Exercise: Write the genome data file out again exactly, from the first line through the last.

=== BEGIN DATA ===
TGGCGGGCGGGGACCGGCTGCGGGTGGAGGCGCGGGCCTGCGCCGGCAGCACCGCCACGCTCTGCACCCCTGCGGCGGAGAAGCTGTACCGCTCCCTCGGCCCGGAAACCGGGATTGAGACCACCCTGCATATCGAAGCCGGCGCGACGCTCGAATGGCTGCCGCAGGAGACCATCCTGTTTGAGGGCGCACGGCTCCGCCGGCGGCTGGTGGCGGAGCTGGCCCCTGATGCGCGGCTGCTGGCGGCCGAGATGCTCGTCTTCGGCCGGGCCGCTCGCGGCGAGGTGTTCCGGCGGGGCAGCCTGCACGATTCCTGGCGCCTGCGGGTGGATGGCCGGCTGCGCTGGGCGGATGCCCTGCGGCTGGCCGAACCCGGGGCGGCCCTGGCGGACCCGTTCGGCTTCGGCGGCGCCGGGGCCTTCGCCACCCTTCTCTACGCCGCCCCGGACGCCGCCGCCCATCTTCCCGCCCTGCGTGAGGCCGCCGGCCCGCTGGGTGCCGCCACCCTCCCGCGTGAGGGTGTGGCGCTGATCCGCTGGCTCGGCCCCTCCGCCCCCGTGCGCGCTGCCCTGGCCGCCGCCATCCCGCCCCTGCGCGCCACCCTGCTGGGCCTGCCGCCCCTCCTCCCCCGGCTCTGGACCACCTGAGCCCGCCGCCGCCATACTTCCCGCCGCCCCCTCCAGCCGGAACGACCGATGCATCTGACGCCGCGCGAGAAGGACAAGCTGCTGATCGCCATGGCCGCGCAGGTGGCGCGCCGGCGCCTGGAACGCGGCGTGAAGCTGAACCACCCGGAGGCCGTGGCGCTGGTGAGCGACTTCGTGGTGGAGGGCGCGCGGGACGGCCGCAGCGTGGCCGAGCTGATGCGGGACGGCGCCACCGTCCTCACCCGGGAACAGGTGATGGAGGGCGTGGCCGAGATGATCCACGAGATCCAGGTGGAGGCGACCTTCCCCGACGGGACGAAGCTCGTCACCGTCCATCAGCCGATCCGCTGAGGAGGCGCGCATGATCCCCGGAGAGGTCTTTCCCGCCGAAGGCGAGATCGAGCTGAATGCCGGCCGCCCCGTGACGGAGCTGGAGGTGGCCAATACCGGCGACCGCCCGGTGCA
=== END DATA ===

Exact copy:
TGGCGGGCGGGGACCGGCTGCGGGTGGAGGCGCGGGCCTGCGCCGGCAGCACCGCCACGCTCTGCACCCCTGCGGCGGAGAAGCTGTACCGCTCCCTCGGCCCGGAAACCGGGATTGAGACCACCCTGCATATCGAAGCCGGCGCGACGCTCGAATGGCTGCCGCAGGAGACCATCCTGTTTGAGGGCGCACGGCTCCGCCGGCGGCTGGTGGCGGAGCTGGCCCCTGATGCGCGGCTGCTGGCGGCCGAGATGCTCGTCTTCGGCCGGGCCGCTCGCGGCGAGGTGTTCCGGCGGGGCAGCCTGCACGATTCCTGGCGCCTGCGGGTGGATGGCCGGCTGCGCTGGGCGGATGCCCTGCGGCTGGCCGAACCCGGGGCGGCCCTGGCGGACCCGTTCGGCTTCGGCGGCGCCGGGGCCTTCGCCACCCTTCTCTACGCCGCCCCGGACGCCGCCGCCCATCTTCCCGCCCTGCGTGAGGCCGCCGGCCCGCTGGGTGCCGCCACCCTCCCGCGTGAGGGTGTGGCGCTGATCCGCTGGCTCGGCCCCTCCGCCCCCGTGCGCGCTGCCCTGGCCGCCGCCATCCCGCCCCTGCGCGCCACCCTGCTGGGCCTGCCGCCCCTCCTCCCCCGGCTCTGGACCACCTGAGCCCGCCGCCGCCATACTTCCCGCCGCCCCCTCCAGCCGGAACGACCGATGCATCTGACGCCGCGCGAGAAGGACAAGCTGCTGATCGCCATGGCCGCGCAGGTGGCGCGCCGGCGCCTGGAACGCGGCGTGAAGCTGAACCACCCGGAGGCCGTGGCGCTGGTGAGCGACTTCGTGGTGGAGGGCGCGCGGGACGGCCGCAGCGTGGCCGAGCTGATGCGGGACGGCGCCACCGTCCTCACCCGGGAACAGGTGATGGAGGGCGTGGCCGAGATGATCCACGAGATCCAGGTGGAGGCGACCTTCCCCGACGGGACGAAGCTCGTCACCGTCCATCAGCCGATCCGCTGAGGAGGCGCGCATGATCCCCGGAGAGGTCTTTCCCGCCGAAGGCGAGATCGAGCTGAATGCCGGCCGCCCCGTGACGGAGCTGGAGGTGGCCAATACCGGCGACCGCCCGGTGCA